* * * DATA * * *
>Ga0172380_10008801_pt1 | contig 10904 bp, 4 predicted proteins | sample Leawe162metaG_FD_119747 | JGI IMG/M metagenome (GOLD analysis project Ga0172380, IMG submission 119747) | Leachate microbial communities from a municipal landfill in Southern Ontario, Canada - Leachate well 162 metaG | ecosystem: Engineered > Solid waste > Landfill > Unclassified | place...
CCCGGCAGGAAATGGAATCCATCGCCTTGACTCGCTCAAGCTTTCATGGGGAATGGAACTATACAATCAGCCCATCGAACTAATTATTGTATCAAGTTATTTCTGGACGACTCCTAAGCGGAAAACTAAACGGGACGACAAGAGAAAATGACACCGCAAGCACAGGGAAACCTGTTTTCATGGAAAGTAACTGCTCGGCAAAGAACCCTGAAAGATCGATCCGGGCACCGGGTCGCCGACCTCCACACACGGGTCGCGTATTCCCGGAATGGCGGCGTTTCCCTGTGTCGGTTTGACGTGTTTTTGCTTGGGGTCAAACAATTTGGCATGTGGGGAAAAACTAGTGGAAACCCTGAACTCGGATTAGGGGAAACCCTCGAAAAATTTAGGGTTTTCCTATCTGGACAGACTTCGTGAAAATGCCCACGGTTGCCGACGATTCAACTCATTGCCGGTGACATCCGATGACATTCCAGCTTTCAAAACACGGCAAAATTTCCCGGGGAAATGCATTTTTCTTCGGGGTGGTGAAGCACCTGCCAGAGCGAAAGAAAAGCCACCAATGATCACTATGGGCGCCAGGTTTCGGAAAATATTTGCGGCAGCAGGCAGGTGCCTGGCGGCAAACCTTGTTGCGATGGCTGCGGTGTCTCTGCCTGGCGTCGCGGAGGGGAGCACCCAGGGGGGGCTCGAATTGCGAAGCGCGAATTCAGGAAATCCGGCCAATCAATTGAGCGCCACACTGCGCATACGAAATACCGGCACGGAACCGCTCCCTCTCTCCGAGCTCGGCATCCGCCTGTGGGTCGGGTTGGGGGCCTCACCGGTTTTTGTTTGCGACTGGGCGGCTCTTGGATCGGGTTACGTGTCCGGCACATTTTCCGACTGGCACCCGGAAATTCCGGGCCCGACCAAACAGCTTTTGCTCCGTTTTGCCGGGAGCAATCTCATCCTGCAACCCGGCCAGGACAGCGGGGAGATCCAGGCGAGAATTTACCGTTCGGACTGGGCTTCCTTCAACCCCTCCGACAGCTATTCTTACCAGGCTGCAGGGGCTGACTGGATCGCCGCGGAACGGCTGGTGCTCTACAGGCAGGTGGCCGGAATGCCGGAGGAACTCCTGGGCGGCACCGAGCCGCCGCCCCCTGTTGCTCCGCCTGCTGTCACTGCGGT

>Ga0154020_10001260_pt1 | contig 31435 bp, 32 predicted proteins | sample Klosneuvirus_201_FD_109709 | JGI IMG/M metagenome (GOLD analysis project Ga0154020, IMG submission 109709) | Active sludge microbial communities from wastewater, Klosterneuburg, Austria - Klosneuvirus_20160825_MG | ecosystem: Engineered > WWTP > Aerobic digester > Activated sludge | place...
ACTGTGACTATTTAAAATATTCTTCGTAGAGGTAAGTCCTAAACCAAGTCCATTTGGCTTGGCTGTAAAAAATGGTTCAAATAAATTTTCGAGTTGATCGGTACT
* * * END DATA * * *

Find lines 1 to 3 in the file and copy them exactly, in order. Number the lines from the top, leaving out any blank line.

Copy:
>Ga0172380_10008801_pt1 | contig 10904 bp, 4 predicted proteins | sample Leawe162metaG_FD_119747 | JGI IMG/M metagenome (GOLD analysis project Ga0172380, IMG submission 119747) | Leachate microbial communities from a municipal landfill in Southern Ontario, Canada - Leachate well 162 metaG | ecosystem: Engineered > Solid waste > Landfill > Unclassified | place...
CCCGGCAGGAAATGGAATCCATCGCCTTGACTCGCTCAAGCTTTCATGGGGAATGGAACTATACAATCAGCCCATCGAACTAATTATTGTATCAAGTTATTTCTGGACGACTCCTAAGCGGAAAACTAAACGGGACGACAAGAGAAAATGACACCGCAAGCACAGGGAAACCTGTTTTCATGGAAAGTAACTGCTCGGCAAAGAACCCTGAAAGATCGATCCGGGCACCGGGTCGCCGACCTCCACACACGGGTCGCGTATTCCCGGAATGGCGGCGTTTCCCTGTGTCGGTTTGACGTGTTTTTGCTTGGGGTCAAACAATTTGGCATGTGGGGAAAAACTAGTGGAAACCCTGAACTCGGATTAGGGGAAACCCTCGAAAAATTTAGGGTTTTCCTATCTGGACAGACTTCGTGAAAATGCCCACGGTTGCCGACGATTCAACTCATTGCCGGTGACATCCGATGACATTCCAGCTTTCAAAACACGGCAAAATTTCCCGGGGAAATGCATTTTTCTTCGGGGTGGTGAAGCACCTGCCAGAGCGAAAGAAAAGCCACCAATGATCACTATGGGCGCCAGGTTTCGGAAAATATTTGCGGCAGCAGGCAGGTGCCTGGCGGCAAACCTTGTTGCGATGGCTGCGGTGTCTCTGCCTGGCGTCGCGGAGGGGAGCACCCAGGGGGGGCTCGAATTGCGAAGCGCGAATTCAGGAAATCCGGCCAATCAATTGAGCGCCACACTGCGCATACGAAATACCGGCACGGAACCGCTCCCTCTCTCCGAGCTCGGCATCCGCCTGTGGGTCGGGTTGGGGGCCTCACCGGTTTTTGTTTGCGACTGGGCGGCTCTTGGATCGGGTTACGTGTCCGGCACATTTTCCGACTGGCACCCGGAAATTCCGGGCCCGACCAAACAGCTTTTGCTCCGTTTTGCCGGGAGCAATCTCATCCTGCAACCCGGCCAGGACAGCGGGGAGATCCAGGCGAGAATTTACCGTTCGGACTGGGCTTCCTTCAACCCCTCCGACAGCTATTCTTACCAGGCTGCAGGGGCTGACTGGATCGCCGCGGAACGGCTGGTGCTCTACAGGCAGGTGGCCGGAATGCCGGAGGAACTCCTGGGCGGCACCGAGCCGCCGCCCCCTGTTGCTCCGCCTGCTGTCACTGCGGT

>Ga0154020_10001260_pt1 | contig 31435 bp, 32 predicted proteins | sample Klosneuvirus_201_FD_109709 | JGI IMG/M metagenome (GOLD analysis project Ga0154020, IMG submission 109709) | Active sludge microbial communities from wastewater, Klosterneuburg, Austria - Klosneuvirus_20160825_MG | ecosystem: Engineered > WWTP > Aerobic digester > Activated sludge | place...